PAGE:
It was revealed in early October that General Motors was planning to release an electric vehicle with a 200-mile range. According to the Automotive News’ sources at the time, the vehicle will be based on the current generation Chevrolet Sonic, which was first introduced in the U.S. market back in 2011 as a 2012 model.
The Wall Street Journal is now giving us a few more details on the upcoming EV, which will bill called the Chevrolet Bolt when it debuts in 2017. An additional detail gleamed from the report is that the vehicle will be styled to look more like a crossover and that a concept version of the vehicle will debut on Monday at the Detroit Auto Show.
Most importantly, the Bolt will be priced at $30,000, although it hasn’t been stated if that price is before or after a $7,500 federal tax credit is taken into account. We’d surmise that the stated price already includes the credit, as the existing subcompact Chevrolet Spark EV, which features a 19 kWh lithium-ion battery pack that gives the it a range of 82 miles, already costs $26,820 before the tax credit is applied. We highly doubt that GM would be able to offer over double the range of the Spark EV for the added cost of $3,000, but stranger things have happened…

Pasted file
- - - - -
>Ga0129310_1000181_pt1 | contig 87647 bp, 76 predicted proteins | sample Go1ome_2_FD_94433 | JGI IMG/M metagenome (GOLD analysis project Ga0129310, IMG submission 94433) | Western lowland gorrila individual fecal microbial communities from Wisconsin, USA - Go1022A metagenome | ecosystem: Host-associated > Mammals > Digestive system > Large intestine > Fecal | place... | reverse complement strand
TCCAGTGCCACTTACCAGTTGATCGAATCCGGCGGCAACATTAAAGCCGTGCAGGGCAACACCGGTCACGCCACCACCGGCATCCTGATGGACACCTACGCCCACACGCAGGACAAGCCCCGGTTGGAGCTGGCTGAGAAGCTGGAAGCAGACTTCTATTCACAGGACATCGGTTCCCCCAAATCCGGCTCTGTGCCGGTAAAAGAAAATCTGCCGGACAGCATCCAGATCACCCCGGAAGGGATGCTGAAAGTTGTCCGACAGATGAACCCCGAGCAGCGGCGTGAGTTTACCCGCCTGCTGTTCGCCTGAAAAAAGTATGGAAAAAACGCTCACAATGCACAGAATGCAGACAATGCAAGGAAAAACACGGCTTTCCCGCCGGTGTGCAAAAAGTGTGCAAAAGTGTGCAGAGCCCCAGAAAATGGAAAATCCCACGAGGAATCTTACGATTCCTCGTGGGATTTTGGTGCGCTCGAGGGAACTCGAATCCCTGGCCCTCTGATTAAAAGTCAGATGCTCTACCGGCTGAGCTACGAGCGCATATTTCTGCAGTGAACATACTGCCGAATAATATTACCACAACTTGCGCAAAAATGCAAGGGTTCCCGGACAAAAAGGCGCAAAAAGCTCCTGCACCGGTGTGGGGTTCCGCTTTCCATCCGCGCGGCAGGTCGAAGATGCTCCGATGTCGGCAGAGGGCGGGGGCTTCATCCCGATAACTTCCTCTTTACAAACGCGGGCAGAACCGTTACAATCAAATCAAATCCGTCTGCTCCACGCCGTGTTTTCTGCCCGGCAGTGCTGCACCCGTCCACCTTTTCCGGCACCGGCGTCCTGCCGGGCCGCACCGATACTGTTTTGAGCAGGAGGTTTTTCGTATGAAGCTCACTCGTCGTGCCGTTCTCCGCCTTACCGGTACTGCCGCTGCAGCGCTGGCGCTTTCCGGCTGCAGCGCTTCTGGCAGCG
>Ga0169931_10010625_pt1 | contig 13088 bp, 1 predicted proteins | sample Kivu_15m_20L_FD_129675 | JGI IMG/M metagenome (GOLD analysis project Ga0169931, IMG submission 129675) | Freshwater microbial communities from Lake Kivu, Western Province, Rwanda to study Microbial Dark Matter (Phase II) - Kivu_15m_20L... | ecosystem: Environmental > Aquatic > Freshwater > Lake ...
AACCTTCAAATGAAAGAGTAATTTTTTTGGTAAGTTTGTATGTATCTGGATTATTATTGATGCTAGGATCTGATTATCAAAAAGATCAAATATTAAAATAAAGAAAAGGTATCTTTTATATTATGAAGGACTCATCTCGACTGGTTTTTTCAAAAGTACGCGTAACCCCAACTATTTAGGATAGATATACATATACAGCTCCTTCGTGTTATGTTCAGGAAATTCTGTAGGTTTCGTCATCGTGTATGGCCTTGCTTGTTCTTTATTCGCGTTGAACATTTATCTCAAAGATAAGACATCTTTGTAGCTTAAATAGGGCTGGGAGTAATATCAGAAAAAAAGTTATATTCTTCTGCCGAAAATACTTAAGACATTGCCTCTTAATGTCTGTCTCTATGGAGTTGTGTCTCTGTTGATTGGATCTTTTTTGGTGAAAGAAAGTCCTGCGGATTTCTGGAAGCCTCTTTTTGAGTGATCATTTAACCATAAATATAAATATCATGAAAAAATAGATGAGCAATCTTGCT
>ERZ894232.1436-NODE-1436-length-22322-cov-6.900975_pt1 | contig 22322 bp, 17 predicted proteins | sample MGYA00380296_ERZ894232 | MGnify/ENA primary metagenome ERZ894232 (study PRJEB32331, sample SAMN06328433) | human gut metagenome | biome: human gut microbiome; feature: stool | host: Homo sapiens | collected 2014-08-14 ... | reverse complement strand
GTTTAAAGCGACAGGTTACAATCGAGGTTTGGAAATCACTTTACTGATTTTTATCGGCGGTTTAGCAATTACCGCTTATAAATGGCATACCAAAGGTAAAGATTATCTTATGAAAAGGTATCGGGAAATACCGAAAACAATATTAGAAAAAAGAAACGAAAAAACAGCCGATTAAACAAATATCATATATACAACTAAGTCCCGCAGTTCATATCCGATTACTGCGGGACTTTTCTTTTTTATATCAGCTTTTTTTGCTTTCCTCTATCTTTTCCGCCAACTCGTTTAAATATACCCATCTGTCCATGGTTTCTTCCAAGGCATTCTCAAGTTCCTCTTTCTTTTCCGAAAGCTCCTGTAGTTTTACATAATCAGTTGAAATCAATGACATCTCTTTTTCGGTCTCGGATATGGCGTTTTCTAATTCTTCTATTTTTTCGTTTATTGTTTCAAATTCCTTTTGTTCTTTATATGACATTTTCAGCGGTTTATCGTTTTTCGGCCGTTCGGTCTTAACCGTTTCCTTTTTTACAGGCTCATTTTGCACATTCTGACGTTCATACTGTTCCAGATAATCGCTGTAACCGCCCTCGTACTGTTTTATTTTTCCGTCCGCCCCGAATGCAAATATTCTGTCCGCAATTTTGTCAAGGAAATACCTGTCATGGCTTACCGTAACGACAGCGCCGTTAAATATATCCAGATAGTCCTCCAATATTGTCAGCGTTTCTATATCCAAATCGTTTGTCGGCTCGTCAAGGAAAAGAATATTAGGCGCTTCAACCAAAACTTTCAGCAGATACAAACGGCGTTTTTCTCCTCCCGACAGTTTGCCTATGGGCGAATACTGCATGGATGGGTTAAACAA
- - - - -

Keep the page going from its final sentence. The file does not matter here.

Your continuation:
It should be noted that some states offer additional credits, which would further reduce the price of the vehicle. Georgia, for example, offers a $5,000 tax credit for the purchase of EVs, which would drop the price of the Bolt down to an even more palatable $25,000.
The Bolt would also be accessible by more of the U.S. population than the current Spark EV. The Spark EV is only sold in California and Oregon, while the Bolt will be sold in al 50 states.
General Motor will have stiff competition when the Chevrolet Bolt hits the market in 2017. Tesla Motors’ entry-level Model III — also expected to feature a 200-mile range — will debut during the same year and will cost around $35,000 after the federal tax credit.